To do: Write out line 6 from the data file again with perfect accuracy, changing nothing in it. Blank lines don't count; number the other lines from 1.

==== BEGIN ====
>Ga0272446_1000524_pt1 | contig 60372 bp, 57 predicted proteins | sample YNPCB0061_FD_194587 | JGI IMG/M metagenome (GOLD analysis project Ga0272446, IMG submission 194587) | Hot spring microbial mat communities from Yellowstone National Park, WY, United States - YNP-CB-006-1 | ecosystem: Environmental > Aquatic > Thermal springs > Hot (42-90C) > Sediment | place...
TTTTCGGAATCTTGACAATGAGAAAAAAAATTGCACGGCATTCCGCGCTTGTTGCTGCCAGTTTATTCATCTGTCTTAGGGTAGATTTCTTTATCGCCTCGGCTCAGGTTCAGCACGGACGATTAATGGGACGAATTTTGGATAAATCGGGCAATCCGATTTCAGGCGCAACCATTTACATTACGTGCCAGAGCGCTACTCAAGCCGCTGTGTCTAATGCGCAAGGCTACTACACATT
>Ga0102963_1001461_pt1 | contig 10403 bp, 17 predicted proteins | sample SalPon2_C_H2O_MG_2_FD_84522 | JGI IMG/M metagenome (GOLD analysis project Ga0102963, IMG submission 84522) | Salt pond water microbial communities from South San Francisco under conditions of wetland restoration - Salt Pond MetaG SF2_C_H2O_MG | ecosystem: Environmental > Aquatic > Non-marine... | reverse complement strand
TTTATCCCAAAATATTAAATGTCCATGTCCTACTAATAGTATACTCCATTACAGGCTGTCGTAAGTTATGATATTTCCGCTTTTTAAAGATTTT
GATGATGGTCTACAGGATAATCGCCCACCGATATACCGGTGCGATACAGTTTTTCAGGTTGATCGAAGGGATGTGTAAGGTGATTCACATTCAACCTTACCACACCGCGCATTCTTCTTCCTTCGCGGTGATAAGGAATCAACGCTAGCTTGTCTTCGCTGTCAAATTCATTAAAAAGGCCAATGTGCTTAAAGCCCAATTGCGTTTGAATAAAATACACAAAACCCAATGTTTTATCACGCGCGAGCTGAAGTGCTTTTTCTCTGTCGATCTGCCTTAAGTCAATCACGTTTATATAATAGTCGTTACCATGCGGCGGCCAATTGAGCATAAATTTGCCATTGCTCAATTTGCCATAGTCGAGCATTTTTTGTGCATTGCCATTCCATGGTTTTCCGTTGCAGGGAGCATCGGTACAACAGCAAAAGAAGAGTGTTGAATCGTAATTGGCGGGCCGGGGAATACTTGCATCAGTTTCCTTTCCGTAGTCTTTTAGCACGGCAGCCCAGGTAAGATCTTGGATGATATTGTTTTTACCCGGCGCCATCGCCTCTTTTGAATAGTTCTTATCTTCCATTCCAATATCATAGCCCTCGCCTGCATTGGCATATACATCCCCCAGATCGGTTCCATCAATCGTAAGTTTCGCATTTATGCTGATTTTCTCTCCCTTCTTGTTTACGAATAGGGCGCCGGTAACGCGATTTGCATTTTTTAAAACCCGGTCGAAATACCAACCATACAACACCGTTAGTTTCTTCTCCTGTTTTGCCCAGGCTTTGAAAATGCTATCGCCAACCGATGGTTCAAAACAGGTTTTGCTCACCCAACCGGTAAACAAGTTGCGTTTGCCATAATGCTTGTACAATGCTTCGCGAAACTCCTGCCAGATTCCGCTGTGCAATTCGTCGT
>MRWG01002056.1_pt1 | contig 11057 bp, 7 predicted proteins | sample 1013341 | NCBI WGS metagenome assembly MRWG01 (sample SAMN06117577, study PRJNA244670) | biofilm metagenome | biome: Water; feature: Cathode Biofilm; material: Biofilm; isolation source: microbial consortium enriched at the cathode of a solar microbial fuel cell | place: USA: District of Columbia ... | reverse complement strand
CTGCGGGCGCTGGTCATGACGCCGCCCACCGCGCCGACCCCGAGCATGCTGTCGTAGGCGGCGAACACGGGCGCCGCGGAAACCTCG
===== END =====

>MRWG01002056.1_pt1 | contig 11057 bp, 7 predicted proteins | sample 1013341 | NCBI WGS metagenome assembly MRWG01 (sample SAMN06117577, study PRJNA244670) | biofilm metagenome | biome: Water; feature: Cathode Biofilm; material: Biofilm; isolation source: microbial consortium enriched at the cathode of a solar microbial fuel cell | place: USA: District of Columbia ... | reverse complement strand